Porosity is the measure of a gas flow (such as water vapor) through a barrier material (such as paper) when a static pressure difference exists across the barrier as shown in Figure 6. This flow can be measured in different ways, and is usually expressed in Gurley seconds or Darcies. This is not a real-world test if the sample has the same static pressure on each side in real use. Also, this test does not measure permeability, diffusion, or transmission rate. Permeability is the measure of a gas moving through a barrier material when there is equal static pressure on both sides of the barrier, but where the partial pressure of the permeant is different as shown in Figure 7. This is a real-life situation with many nonwovens, textiles, microporous membranes, and papers. This type of test measures the actual permeability, diffusion, and transmission rate of water vapor gas through barrier materials, both porous and non-porous. We are talking about real-world situations when the static pressure is exactly the same on both sides of the material. In response to these gradient and pressure problems, new methods and apparatus have been developed. New sensors had to be developed, as well as software, hardware, and methodology. A comparison of the new method to A S T M E-96 is shown in Figure 8. The results are for six different materials, designated A - F.

Figure 6: Diagram of conditions to measure porosity (Reproduced with permission from reference 5. Copyright 1997.)

Risch; Food Packaging ACS Symposium Series; American Chemical Society: Washington, DC, 2000.

122

Downloaded by CORNELL UNIV on October 12, 2016 | http://pubs.acs.org Publication Date: April 20, 2000 | doi: 10.1021/bk-2000-0753.ch011

Static Pressure \er Partial Pressure

Same Static Pressure Lower Partial Pressure

Molecular Diffusion

Sample Material

Figure 7: Diagram of conditions to measure permeability (Reproduced with permission from reference 5. Copyright 1997.)

All six materials are different. All samples labeled #f were tested using the new method, and all labeled #2 were tested using the old E-96 method.

Figure 8: Comparison of E-96 and New High WVTR Test Method, on Six Materials (Reproduced with permission from reference 5. Copyright 1997.)

Risch; Food Packaging ACS Symposium Series; American Chemical Society: Washington, DC, 2000.

123

As expected, the difference in the answers obtained by the two methods is small for materials with a relatively low WVTR, but is much larger at the higher end of the range. Near 5,000 g/m · day, both methods essentially agree, adding credibility to the new method. However, as the rates increase, the gradient cannot be maintained, and the test results begin to fall off dramatically with the E-96 cup test for the reasons previously described. This new method can be used to test any high moisture transmitting material including non-woven and woven materials, perforated films and papers. It is now possible to test over a range from 500 - 100,000 g/m · day (32.3 - 6,452 g/100 in · day). An A S T M standard based on this new technology is under development. The significance of this new data is that, for the first time, repeatable, reliable values for very high WVTR can now be determined. 2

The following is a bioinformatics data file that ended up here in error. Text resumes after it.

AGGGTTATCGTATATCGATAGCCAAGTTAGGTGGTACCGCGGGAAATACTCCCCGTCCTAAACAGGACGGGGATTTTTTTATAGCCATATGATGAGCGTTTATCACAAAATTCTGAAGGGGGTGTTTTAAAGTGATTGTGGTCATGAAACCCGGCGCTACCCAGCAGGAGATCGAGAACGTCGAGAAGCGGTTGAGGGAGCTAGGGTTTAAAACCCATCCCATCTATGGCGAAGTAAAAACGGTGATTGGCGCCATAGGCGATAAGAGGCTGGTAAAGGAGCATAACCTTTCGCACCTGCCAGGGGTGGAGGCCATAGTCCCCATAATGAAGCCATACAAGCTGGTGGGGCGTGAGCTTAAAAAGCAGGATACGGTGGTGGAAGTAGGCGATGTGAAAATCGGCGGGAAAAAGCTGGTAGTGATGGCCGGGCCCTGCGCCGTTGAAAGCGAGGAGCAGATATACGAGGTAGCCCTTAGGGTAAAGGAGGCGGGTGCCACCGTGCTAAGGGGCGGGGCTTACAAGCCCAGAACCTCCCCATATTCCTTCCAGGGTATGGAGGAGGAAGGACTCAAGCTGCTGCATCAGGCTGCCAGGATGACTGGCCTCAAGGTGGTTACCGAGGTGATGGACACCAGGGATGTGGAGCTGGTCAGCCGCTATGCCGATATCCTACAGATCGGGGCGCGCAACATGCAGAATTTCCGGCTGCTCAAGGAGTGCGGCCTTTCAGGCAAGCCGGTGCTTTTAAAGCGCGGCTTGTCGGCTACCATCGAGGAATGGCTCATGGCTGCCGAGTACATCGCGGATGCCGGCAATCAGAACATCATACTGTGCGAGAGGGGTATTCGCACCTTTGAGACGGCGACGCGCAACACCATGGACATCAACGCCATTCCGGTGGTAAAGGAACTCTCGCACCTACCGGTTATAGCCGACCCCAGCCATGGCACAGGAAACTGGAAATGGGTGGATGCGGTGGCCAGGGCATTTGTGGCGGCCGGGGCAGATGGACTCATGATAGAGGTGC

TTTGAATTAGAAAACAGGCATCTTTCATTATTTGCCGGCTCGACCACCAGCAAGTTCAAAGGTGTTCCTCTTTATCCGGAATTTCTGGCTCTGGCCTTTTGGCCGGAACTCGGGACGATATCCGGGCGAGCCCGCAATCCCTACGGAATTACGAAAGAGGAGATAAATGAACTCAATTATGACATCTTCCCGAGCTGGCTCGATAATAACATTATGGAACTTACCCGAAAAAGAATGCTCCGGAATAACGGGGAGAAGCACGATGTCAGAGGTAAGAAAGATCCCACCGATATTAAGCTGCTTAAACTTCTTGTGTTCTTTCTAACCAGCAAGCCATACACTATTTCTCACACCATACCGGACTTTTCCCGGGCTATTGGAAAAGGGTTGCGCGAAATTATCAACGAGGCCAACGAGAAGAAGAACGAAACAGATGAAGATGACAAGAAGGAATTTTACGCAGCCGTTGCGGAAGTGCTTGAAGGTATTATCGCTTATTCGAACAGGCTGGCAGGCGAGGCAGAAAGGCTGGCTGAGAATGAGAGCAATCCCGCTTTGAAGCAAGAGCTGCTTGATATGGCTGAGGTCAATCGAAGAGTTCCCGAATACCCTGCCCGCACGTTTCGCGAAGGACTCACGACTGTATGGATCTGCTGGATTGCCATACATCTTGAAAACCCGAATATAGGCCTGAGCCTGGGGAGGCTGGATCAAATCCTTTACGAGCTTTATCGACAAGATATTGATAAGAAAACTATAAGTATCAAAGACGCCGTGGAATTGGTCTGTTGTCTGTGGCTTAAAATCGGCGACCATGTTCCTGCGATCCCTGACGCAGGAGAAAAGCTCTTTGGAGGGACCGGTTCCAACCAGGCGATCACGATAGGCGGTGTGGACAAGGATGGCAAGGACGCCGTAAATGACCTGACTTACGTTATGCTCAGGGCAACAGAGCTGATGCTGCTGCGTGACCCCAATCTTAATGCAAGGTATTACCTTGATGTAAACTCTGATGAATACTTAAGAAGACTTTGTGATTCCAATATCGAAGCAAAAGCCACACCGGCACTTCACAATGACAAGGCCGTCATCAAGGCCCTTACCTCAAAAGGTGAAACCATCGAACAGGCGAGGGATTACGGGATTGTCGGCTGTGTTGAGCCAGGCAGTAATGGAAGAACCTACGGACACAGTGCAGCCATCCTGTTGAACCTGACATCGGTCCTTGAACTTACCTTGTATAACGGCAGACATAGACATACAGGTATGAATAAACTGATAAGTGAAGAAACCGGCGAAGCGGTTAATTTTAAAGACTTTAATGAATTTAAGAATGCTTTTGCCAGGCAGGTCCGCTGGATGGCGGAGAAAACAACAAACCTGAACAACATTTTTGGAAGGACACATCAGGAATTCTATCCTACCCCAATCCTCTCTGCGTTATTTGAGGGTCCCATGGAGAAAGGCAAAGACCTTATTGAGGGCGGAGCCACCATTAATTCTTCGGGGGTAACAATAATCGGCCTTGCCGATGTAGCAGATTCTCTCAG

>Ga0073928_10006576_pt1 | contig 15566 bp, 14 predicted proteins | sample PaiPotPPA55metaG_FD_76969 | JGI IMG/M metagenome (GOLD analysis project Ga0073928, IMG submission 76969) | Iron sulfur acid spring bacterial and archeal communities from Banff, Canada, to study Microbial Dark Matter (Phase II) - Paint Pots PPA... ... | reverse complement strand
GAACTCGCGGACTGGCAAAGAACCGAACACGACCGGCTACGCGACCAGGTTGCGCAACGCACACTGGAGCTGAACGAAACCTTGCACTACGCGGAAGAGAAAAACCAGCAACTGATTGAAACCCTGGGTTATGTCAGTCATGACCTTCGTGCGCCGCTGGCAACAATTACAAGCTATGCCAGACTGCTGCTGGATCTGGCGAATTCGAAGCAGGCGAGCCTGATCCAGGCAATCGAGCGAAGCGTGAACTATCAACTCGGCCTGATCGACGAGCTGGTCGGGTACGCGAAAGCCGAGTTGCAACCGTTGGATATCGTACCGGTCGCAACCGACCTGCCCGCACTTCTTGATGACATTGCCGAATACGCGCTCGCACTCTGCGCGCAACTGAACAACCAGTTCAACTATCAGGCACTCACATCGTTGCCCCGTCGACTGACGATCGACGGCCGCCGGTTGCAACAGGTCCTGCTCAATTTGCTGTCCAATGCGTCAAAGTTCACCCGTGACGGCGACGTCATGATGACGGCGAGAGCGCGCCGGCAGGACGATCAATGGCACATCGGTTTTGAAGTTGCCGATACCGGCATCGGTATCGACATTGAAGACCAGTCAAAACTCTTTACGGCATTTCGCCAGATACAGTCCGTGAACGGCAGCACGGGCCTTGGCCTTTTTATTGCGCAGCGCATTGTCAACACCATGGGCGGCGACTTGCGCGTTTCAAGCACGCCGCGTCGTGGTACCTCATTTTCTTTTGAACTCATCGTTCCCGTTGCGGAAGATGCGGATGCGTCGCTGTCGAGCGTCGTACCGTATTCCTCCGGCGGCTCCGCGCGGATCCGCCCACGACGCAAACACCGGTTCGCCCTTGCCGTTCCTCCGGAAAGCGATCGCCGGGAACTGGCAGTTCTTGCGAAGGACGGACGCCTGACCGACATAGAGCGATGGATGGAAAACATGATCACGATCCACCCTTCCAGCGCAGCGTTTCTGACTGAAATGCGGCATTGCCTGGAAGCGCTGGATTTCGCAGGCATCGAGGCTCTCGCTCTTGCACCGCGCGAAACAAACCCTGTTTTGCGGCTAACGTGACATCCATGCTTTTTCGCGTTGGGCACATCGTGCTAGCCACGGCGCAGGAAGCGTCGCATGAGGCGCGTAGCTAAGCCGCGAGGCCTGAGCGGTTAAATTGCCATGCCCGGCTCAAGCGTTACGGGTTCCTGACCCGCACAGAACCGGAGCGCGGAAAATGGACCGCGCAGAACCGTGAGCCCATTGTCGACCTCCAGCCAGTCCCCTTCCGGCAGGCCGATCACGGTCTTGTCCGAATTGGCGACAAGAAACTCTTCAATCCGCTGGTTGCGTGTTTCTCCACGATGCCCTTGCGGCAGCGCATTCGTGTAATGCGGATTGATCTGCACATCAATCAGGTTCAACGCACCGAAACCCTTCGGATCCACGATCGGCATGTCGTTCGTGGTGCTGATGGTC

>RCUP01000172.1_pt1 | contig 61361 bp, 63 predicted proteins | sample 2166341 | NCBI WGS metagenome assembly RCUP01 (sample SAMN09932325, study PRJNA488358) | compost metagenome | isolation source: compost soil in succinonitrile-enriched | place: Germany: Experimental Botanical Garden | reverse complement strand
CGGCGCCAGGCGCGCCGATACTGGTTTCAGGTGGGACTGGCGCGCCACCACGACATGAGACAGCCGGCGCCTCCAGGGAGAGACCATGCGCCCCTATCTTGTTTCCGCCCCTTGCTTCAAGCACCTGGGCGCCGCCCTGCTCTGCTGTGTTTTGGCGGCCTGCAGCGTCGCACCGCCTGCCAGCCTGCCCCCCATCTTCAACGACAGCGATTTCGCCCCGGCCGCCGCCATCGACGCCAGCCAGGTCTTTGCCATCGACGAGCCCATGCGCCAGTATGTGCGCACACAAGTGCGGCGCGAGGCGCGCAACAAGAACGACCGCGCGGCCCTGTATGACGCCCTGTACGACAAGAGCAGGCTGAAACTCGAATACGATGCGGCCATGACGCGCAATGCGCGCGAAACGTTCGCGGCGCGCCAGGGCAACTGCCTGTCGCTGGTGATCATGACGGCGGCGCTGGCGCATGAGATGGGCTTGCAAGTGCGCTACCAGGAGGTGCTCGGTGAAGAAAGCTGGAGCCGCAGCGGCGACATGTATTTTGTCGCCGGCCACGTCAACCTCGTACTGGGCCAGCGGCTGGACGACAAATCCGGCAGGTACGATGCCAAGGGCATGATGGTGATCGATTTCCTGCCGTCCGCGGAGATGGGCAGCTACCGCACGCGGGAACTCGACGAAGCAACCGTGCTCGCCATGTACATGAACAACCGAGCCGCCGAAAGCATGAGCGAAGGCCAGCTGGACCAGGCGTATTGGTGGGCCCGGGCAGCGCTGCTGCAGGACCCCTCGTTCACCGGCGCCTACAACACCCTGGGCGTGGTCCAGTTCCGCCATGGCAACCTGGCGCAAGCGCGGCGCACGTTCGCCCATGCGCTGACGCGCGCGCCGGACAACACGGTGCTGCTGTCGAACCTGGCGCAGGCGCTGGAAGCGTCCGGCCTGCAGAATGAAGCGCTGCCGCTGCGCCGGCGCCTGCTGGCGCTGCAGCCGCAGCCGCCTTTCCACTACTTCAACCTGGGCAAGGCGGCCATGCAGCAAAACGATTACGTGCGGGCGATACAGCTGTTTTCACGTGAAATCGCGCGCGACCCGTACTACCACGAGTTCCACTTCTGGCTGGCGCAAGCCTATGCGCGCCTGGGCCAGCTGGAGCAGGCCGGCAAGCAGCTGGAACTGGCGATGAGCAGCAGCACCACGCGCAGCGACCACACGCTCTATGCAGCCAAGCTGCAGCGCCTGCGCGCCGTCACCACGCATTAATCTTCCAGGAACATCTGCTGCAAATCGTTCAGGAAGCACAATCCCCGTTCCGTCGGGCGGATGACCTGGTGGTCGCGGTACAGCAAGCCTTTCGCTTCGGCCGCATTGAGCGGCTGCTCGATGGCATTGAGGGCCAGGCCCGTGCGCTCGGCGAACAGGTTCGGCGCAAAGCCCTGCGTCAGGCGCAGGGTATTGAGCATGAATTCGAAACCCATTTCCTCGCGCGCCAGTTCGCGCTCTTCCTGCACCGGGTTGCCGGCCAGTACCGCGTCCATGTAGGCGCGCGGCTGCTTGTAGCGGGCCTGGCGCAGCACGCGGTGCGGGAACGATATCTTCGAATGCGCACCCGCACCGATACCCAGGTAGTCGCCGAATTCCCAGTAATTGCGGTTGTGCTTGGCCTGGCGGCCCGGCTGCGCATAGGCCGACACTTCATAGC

Downloaded by CORNELL UNIV on October 12, 2016 | http://pubs.acs.org Publication Date: April 20, 2000 | doi: 10.1021/bk-2000-0753.ch011

2

2

New test methods and apparatus now exist to measure both high oxygen and water vapor transmission rates through today's modern "breathable" materials. The new precision available should greatly improve development, use, and applications for these exciting new materials. References: 1.

A S T M is the American Society for Testing and Materials, 1916 Race Street, Philadelphia, P A 19103, USA.

2.

Source unknown.

3.

A S T M E-96 is also known as the gravimetric cup test.

4.

A S T M F-1249 is the isostatic test method employed in the M O C O N PERMATRAN-W® product line.

5.

FUTURE-PAK® is a registered trademark of George O. Schroeder Associates, Inc. FUTURE-PAK '97 took place in Chicago, IL U S A in October 1997.

6.

PERMATRAN-W® and MOCON® are registered trademarks of M O C O N , Inc.

Risch; Food Packaging ACS Symposium Series; American Chemical Society: Washington, DC, 2000.